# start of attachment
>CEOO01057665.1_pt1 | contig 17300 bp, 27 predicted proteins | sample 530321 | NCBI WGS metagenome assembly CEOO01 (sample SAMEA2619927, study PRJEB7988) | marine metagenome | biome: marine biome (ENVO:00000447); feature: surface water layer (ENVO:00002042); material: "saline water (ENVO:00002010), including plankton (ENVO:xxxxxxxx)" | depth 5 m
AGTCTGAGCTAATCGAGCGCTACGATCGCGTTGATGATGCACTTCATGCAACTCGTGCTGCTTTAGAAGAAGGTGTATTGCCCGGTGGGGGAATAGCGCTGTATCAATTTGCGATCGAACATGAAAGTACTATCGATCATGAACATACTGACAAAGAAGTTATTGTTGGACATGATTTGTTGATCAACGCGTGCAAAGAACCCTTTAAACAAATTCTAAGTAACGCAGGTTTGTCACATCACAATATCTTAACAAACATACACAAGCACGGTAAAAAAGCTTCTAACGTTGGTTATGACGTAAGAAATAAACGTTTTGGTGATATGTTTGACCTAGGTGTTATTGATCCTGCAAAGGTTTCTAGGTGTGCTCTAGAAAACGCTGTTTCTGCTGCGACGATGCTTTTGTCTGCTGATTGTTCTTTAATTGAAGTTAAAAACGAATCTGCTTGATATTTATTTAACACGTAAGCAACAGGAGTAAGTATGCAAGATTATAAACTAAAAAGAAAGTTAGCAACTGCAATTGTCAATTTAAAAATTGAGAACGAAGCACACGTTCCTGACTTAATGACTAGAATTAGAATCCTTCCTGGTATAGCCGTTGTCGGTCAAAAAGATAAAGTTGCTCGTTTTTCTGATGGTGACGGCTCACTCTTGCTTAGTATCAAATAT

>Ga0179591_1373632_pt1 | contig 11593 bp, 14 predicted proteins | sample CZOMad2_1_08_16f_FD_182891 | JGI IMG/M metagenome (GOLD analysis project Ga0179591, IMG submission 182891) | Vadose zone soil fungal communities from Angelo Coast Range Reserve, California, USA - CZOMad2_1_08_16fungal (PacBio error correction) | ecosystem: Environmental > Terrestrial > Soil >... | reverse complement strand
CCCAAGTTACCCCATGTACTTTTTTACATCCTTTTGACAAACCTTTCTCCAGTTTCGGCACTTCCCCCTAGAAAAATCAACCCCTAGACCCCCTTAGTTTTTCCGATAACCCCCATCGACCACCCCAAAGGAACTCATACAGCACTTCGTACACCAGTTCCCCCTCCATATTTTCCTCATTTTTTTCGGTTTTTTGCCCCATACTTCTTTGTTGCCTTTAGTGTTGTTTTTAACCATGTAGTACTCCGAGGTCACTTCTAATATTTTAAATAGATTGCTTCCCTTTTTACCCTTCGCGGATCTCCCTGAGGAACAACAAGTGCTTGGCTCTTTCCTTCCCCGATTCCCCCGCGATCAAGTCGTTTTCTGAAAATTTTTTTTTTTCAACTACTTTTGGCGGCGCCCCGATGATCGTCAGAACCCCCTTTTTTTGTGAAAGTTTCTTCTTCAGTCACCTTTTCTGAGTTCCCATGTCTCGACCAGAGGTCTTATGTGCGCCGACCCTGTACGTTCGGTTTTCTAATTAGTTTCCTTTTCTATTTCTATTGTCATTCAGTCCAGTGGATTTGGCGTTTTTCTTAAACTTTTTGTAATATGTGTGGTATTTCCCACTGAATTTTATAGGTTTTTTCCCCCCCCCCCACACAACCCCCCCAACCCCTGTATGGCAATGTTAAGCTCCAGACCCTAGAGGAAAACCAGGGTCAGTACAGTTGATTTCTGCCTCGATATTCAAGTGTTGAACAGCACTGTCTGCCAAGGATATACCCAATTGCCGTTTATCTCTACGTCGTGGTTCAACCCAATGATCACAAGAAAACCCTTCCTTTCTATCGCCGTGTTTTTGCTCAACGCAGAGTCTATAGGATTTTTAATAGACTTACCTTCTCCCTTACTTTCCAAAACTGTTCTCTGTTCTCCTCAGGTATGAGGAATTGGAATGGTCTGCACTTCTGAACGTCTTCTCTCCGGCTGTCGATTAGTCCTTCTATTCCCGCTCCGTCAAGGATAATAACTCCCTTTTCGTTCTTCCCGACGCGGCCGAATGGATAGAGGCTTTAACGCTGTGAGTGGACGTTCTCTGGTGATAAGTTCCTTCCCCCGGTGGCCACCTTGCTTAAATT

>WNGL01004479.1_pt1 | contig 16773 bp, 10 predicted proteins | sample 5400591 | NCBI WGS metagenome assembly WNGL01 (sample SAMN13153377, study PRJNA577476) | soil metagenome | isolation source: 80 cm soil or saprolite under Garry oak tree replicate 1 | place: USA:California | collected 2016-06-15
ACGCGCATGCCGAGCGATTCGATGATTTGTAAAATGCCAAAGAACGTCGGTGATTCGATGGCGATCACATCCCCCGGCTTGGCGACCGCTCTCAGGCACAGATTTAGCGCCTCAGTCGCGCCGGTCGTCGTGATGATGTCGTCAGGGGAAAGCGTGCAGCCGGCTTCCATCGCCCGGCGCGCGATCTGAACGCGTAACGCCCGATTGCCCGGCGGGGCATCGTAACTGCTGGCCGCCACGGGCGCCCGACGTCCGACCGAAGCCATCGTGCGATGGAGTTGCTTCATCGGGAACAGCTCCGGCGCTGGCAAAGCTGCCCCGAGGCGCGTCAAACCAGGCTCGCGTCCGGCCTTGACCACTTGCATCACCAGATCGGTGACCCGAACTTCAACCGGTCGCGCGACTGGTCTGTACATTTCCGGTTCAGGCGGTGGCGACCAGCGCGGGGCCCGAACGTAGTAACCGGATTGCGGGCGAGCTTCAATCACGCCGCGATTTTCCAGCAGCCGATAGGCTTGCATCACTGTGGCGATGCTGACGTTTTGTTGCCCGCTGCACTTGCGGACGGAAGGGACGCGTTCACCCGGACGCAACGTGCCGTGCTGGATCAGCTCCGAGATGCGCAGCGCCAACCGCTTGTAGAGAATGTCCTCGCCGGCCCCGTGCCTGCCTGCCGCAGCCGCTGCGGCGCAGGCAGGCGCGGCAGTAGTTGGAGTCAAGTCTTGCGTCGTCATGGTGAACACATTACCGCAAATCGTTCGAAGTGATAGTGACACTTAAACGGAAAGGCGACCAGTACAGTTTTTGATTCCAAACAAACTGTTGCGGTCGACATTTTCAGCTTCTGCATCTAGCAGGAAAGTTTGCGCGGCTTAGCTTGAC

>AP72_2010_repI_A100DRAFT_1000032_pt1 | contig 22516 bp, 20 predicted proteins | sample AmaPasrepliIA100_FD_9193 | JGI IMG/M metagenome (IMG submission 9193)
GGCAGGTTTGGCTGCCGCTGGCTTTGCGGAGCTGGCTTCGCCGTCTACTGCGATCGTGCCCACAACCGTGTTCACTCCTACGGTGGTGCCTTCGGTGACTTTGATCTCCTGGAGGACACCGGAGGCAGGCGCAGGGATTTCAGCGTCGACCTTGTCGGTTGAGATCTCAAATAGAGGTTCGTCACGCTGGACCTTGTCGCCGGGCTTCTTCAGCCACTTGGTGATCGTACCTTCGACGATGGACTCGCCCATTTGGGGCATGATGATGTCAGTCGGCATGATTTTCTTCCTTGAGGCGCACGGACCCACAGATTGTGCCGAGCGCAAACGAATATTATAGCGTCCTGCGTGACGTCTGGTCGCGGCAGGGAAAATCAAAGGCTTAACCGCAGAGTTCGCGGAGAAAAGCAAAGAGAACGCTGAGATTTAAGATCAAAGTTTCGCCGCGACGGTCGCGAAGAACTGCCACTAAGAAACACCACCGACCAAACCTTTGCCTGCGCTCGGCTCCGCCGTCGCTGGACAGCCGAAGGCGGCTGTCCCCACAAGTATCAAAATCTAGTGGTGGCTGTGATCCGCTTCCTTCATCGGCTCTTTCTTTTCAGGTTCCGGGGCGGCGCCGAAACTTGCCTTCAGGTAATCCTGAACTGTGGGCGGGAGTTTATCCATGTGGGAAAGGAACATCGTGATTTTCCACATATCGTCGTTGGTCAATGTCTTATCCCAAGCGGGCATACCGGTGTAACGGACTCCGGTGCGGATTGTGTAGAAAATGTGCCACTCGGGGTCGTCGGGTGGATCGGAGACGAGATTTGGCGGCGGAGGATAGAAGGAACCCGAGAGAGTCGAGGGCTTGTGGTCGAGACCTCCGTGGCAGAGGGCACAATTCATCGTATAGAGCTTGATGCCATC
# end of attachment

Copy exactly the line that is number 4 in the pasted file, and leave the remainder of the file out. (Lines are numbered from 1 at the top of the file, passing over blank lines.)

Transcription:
CCCAAGTTACCCCATGTACTTTTTTACATCCTTTTGACAAACCTTTCTCCAGTTTCGGCACTTCCCCCTAGAAAAATCAACCCCTAGACCCCCTTAGTTTTTCCGATAACCCCCATCGACCACCCCAAAGGAACTCATACAGCACTTCGTACACCAGTTCCCCCTCCATATTTTCCTCATTTTTTTCGGTTTTTTGCCCCATACTTCTTTGTTGCCTTTAGTGTTGTTTTTAACCATGTAGTACTCCGAGGTCACTTCTAATATTTTAAATAGATTGCTTCCCTTTTTACCCTTCGCGGATCTCCCTGAGGAACAACAAGTGCTTGGCTCTTTCCTTCCCCGATTCCCCCGCGATCAAGTCGTTTTCTGAAAATTTTTTTTTTTCAACTACTTTTGGCGGCGCCCCGATGATCGTCAGAACCCCCTTTTTTTGTGAAAGTTTCTTCTTCAGTCACCTTTTCTGAGTTCCCATGTCTCGACCAGAGGTCTTATGTGCGCCGACCCTGTACGTTCGGTTTTCTAATTAGTTTCCTTTTCTATTTCTATTGTCATTCAGTCCAGTGGATTTGGCGTTTTTCTTAAACTTTTTGTAATATGTGTGGTATTTCCCACTGAATTTTATAGGTTTTTTCCCCCCCCCCCACACAACCCCCCCAACCCCTGTATGGCAATGTTAAGCTCCAGACCCTAGAGGAAAACCAGGGTCAGTACAGTTGATTTCTGCCTCGATATTCAAGTGTTGAACAGCACTGTCTGCCAAGGATATACCCAATTGCCGTTTATCTCTACGTCGTGGTTCAACCCAATGATCACAAGAAAACCCTTCCTTTCTATCGCCGTGTTTTTGCTCAACGCAGAGTCTATAGGATTTTTAATAGACTTACCTTCTCCCTTACTTTCCAAAACTGTTCTCTGTTCTCCTCAGGTATGAGGAATTGGAATGGTCTGCACTTCTGAACGTCTTCTCTCCGGCTGTCGATTAGTCCTTCTATTCCCGCTCCGTCAAGGATAATAACTCCCTTTTCGTTCTTCCCGACGCGGCCGAATGGATAGAGGCTTTAACGCTGTGAGTGGACGTTCTCTGGTGATAAGTTCCTTCCCCCGGTGGCCACCTTGCTTAAATT